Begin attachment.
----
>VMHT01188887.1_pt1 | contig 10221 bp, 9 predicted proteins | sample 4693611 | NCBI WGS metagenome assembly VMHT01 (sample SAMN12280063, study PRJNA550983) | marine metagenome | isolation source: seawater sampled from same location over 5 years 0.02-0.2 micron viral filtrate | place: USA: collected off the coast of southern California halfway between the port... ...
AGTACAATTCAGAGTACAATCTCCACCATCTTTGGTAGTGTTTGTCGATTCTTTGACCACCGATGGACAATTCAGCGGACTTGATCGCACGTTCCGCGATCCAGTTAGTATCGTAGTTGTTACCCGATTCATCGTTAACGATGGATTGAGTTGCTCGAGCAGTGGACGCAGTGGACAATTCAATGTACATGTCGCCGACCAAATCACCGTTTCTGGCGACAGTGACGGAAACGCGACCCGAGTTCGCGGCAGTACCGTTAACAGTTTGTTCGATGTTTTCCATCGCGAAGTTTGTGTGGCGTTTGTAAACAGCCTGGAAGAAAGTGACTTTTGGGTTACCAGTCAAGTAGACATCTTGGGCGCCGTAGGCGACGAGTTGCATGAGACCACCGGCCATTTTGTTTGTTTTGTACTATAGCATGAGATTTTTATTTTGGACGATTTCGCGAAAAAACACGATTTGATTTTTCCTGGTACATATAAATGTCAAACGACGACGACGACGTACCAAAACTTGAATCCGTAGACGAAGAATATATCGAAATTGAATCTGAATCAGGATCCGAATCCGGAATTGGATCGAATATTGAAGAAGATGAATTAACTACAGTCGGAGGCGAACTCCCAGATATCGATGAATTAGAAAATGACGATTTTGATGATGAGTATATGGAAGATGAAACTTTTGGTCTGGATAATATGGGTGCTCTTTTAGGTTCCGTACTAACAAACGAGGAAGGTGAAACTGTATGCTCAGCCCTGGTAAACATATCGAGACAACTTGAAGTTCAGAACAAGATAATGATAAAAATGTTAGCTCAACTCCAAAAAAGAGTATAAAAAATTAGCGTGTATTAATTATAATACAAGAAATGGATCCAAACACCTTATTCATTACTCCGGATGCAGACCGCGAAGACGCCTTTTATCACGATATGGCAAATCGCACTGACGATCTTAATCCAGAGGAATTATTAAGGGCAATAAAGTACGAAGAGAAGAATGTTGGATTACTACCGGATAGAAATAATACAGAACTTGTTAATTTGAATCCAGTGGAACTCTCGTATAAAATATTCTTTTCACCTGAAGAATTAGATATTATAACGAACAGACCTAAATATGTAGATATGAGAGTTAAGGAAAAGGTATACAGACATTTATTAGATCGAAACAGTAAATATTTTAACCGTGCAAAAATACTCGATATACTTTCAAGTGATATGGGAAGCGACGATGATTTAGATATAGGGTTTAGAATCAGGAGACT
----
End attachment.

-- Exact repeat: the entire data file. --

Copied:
>VMHT01188887.1_pt1 | contig 10221 bp, 9 predicted proteins | sample 4693611 | NCBI WGS metagenome assembly VMHT01 (sample SAMN12280063, study PRJNA550983) | marine metagenome | isolation source: seawater sampled from same location over 5 years 0.02-0.2 micron viral filtrate | place: USA: collected off the coast of southern California halfway between the port... ...
AGTACAATTCAGAGTACAATCTCCACCATCTTTGGTAGTGTTTGTCGATTCTTTGACCACCGATGGACAATTCAGCGGACTTGATCGCACGTTCCGCGATCCAGTTAGTATCGTAGTTGTTACCCGATTCATCGTTAACGATGGATTGAGTTGCTCGAGCAGTGGACGCAGTGGACAATTCAATGTACATGTCGCCGACCAAATCACCGTTTCTGGCGACAGTGACGGAAACGCGACCCGAGTTCGCGGCAGTACCGTTAACAGTTTGTTCGATGTTTTCCATCGCGAAGTTTGTGTGGCGTTTGTAAACAGCCTGGAAGAAAGTGACTTTTGGGTTACCAGTCAAGTAGACATCTTGGGCGCCGTAGGCGACGAGTTGCATGAGACCACCGGCCATTTTGTTTGTTTTGTACTATAGCATGAGATTTTTATTTTGGACGATTTCGCGAAAAAACACGATTTGATTTTTCCTGGTACATATAAATGTCAAACGACGACGACGACGTACCAAAACTTGAATCCGTAGACGAAGAATATATCGAAATTGAATCTGAATCAGGATCCGAATCCGGAATTGGATCGAATATTGAAGAAGATGAATTAACTACAGTCGGAGGCGAACTCCCAGATATCGATGAATTAGAAAATGACGATTTTGATGATGAGTATATGGAAGATGAAACTTTTGGTCTGGATAATATGGGTGCTCTTTTAGGTTCCGTACTAACAAACGAGGAAGGTGAAACTGTATGCTCAGCCCTGGTAAACATATCGAGACAACTTGAAGTTCAGAACAAGATAATGATAAAAATGTTAGCTCAACTCCAAAAAAGAGTATAAAAAATTAGCGTGTATTAATTATAATACAAGAAATGGATCCAAACACCTTATTCATTACTCCGGATGCAGACCGCGAAGACGCCTTTTATCACGATATGGCAAATCGCACTGACGATCTTAATCCAGAGGAATTATTAAGGGCAATAAAGTACGAAGAGAAGAATGTTGGATTACTACCGGATAGAAATAATACAGAACTTGTTAATTTGAATCCAGTGGAACTCTCGTATAAAATATTCTTTTCACCTGAAGAATTAGATATTATAACGAACAGACCTAAATATGTAGATATGAGAGTTAAGGAAAAGGTATACAGACATTTATTAGATCGAAACAGTAAATATTTTAACCGTGCAAAAATACTCGATATACTTTCAAGTGATATGGGAAGCGACGATGATTTAGATATAGGGTTTAGAATCAGGAGACT